For some reason, the tiny blue and yellow Tropical parula makes me think first of a euphonia instead of a warbler. Today’s visitor (not the photo above, by kind courtesy of Glenn Bartley and flickr’s Creative Commons) was a very pretty female with a wing-bar that was barely noticeable, and it can serve as a good introduction to this post about the 11 warbler species that I have so far been able to identify here in San Antonio de Turrialba. The locals call them reinitas. In many cases, I find them very difficult to identify positively and absolutely. First, I have to exclude vireos, small flycatchers and even small tanagers, and then I grab Sibley´s wonderful Guide to Birds (North American) because all the migrant warblers are dealt with in exquisite detail there. All my perusals of Sibley and other authorities still leave me with my one big warbler frustration, a bird I have seen several times. I’ll deal with that in a separate post.
The Tropical parula is a resident warbler at middle elevations here in Costa Rica, but I have so far seen it on only three occasions, once last year in early November, in January at the beginning of this year, and now, at the beginning of December. The only other resident warbler that I have identified here in the village is the Rufous-capped warbler, which I saw just once, late October, among some bamboo just up the road to La Cinchona. Note that this dairy community is not the one involved in the recent deadly earthquake near the Poás Volcano. The Rufous-capped warbler is a common bird at my friends’ house in San Ramón, but here it is at the eastern limit of its Central Valley range. All 9 other warbler species here have been migrants.
For the parula, I had to consult Garrigues & Dean and Stiles & Skutch each time to be sure, because of my unfamiliarity with the bird. I also want to be sure to exclude the Northern parula, which apparently is a very rare migrant here. I have seen no warblers here at the house outside migration season.
The other 9 sure identifications, in order of frequency of sightings, are: Tennessee warbler, Chestnut-sided warbler, Black-throated green warbler, Wilson’s warbler, Yellow warbler, Golden-winged warbler, Black-and-white warbler, Blackburnian warbler, and Hooded warbler.
Here are a few words about each, as far as my experience in Costa Rica, albeit still limited, is concerned.
Outnumbering all others is the Tennessee warbler, which I have now stopped confusing with vireos. It’s invariably pretty greenish above, sometimes with hints of yellow below. It seems often to show a thin white edge where the scapulars and coverts touch the breast. It’s a pretty bird but the drabbest among my visitors.
The Chestnut-sided warbler is also quite common here and is usually very vocal, making a loud chipping sound. They are invariably in non-breeding plumage, with only a little bit of chestnut on the flanks (occasionally none at all – 1st winter females according to Sibley) but a nifty yellow cap and conspicuous eye-ring. I have not been able to identify a Bay-breasted warbler, despite its status as common passage migrant on the Caribbean side. Of course, I could easily be missing juvenile females, or even immatures of other species, because I sometimes catch glimpses of some drab yellowish warblers that then maddeningly disappear.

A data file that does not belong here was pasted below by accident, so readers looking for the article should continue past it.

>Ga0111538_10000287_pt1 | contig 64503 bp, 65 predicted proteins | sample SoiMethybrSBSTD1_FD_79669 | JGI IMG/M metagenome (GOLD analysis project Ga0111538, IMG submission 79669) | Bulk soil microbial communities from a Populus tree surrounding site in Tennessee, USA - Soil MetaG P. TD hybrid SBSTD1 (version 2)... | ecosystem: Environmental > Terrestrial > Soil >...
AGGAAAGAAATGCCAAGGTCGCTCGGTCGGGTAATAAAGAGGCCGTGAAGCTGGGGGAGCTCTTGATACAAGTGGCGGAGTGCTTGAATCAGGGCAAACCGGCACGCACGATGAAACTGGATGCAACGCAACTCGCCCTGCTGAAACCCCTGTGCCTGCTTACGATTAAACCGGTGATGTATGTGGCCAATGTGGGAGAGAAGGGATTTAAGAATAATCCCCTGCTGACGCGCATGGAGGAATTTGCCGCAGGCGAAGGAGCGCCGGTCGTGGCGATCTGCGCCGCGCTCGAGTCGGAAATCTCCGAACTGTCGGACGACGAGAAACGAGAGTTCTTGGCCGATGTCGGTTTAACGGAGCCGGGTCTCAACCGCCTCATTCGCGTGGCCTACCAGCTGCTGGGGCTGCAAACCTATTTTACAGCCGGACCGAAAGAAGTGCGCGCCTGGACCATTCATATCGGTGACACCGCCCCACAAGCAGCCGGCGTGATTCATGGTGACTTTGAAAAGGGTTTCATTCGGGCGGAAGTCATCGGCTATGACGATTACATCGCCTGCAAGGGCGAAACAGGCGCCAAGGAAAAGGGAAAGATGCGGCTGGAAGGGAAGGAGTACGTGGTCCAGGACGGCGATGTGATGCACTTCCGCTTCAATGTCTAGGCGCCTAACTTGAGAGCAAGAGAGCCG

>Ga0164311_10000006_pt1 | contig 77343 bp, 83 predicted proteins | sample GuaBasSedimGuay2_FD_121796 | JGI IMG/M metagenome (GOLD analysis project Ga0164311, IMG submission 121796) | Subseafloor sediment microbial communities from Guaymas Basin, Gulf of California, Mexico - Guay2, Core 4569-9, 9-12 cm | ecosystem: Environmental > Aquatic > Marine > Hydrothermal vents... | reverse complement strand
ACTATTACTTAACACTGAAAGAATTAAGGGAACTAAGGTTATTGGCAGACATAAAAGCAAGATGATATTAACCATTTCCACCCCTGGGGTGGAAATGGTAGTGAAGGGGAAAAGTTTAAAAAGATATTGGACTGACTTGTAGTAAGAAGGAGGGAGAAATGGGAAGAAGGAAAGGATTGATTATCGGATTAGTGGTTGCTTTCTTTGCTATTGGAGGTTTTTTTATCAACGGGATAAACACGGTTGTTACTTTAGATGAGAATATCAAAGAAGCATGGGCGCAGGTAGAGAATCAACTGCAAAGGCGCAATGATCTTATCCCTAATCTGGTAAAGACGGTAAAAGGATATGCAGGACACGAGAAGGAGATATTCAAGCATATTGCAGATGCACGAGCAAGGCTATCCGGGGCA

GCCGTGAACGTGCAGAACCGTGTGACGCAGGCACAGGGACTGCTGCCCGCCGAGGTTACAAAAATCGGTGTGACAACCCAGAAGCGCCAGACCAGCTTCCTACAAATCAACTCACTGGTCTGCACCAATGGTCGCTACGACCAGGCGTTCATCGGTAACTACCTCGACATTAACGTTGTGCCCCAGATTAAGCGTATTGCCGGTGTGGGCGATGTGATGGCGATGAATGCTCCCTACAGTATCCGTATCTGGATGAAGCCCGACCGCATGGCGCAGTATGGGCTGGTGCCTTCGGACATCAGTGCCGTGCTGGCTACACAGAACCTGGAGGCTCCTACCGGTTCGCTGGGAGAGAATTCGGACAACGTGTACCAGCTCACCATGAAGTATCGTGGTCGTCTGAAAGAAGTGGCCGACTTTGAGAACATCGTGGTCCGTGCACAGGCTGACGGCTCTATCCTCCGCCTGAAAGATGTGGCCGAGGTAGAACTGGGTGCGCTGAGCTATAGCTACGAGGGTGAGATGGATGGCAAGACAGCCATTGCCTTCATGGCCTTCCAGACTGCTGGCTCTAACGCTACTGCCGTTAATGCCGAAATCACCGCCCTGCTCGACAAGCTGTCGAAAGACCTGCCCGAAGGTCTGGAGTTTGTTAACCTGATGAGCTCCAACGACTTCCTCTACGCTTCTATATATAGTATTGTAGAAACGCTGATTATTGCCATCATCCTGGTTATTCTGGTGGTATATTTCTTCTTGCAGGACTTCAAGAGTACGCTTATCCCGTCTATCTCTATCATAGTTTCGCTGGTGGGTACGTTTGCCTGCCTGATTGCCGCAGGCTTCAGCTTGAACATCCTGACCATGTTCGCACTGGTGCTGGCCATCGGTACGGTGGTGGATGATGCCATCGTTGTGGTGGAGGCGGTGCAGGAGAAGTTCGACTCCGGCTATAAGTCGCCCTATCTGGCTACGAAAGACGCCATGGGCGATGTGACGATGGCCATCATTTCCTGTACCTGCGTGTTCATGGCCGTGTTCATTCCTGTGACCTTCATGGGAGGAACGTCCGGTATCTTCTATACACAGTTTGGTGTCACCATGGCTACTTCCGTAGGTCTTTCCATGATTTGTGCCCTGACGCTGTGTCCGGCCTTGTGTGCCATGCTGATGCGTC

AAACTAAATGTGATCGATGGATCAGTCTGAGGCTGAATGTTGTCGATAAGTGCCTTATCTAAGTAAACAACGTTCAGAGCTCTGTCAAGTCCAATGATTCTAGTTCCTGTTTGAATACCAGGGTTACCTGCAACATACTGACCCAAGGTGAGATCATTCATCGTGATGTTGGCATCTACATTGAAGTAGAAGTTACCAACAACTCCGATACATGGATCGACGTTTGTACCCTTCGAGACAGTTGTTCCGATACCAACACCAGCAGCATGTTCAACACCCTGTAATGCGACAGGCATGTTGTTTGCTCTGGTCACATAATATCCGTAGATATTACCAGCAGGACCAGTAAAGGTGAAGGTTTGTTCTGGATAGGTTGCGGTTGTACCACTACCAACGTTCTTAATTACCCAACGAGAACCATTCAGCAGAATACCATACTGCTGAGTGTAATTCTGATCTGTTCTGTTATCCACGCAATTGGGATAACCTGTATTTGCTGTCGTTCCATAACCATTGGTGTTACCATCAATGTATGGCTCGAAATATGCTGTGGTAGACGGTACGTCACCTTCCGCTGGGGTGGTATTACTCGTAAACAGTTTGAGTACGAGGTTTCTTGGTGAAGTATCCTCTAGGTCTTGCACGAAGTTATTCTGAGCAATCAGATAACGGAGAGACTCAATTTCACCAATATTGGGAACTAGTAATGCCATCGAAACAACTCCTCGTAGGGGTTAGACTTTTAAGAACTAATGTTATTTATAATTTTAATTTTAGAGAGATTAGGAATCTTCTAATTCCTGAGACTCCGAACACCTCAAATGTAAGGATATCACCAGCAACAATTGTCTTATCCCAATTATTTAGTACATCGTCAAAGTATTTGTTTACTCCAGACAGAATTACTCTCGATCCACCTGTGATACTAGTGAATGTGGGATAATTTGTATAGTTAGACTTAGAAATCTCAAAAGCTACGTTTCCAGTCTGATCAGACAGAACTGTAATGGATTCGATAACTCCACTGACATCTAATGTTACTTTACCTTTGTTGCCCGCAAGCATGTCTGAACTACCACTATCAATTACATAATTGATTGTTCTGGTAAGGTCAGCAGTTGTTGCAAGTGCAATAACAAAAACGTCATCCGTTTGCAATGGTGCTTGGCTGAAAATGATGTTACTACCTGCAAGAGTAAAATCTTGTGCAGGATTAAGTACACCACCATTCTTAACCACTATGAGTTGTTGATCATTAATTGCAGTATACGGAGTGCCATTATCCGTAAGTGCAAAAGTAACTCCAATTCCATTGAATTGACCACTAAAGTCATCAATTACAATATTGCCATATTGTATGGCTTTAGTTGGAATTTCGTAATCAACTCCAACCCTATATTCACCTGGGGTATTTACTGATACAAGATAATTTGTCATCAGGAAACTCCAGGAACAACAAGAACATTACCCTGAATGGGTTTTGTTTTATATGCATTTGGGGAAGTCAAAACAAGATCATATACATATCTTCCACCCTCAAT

The Black-throated green warbler appears in fair numbers, but I always have to check carefully to eliminate a possible Townsend’s warbler. One problem is that the auriculars often seem more strongly marked than in the illustrations in the bird guides, and so I have to make sure that any yellow below the breast is minimal. That safely excludes the Townsend’s.
The Wilson’s warbler and Yellow warbler always give me trouble. The former has appeared much more often here so far, and since many of them are females I have to check carefully that there is at least an olive cap. With the males there is no problem of course. The Yellow warbler has an easily recognisable resident Costa Rican form that I have never seen, but the migrants that I do see rarely have the obvious red streaks of the adult male. They often chip loudly and repeatedly.
The Golden-winged warbler is a most beautiful sight, and it was a new bird for me when I first came here. I have now seen it on quite a few occasions, and I even submitted the dates to the Bird Forum because I read somewhere that its movements in Costa Rica ought to be tracked. Garrigues & Dean call it fairly common, however, and this seems a fair enough estimate to me. One of my sightings seems to correspond to a Brewster’s hybrid, according to my field notes, but I always feel less sure of myself with the passage of time. Females seem to predominate, where the black on throat and auriculars is absent.
The Black-and-white warbler is unmistakable and appears here with some frequency. It behaves differently, because it tends to creep along branches and tree trunks.
The Blackburnian warbler is next-to-last on the list. I’ve rarely seen it, but on October 6th, 2008, I had three birds together, one of which was a beautiful, well-marked adult male.
Last but not least is the solitary Hooded warbler which clambered around a low bush in front of my breakfast window on October 20th of this year. I posted it at the time on this blog. At first I thought it was a Wilson’s warbler, because the hood was substantially incomplete. However, it hung around for quite a while, showing its white tail feathers. It was a life bird, for me, since I had never seen it while living in Texas and California.
Warblers give me hours of pleasure without my even having to leave the house. I just wish they would show up all year round. For resident species, however, I only have to climb up the volcano a couple of hundred meters and it’s another world.
A separate future post will allow me to put into print my efforts to identify my ONE BIG WARBLER FRUSTRATION. Aagh!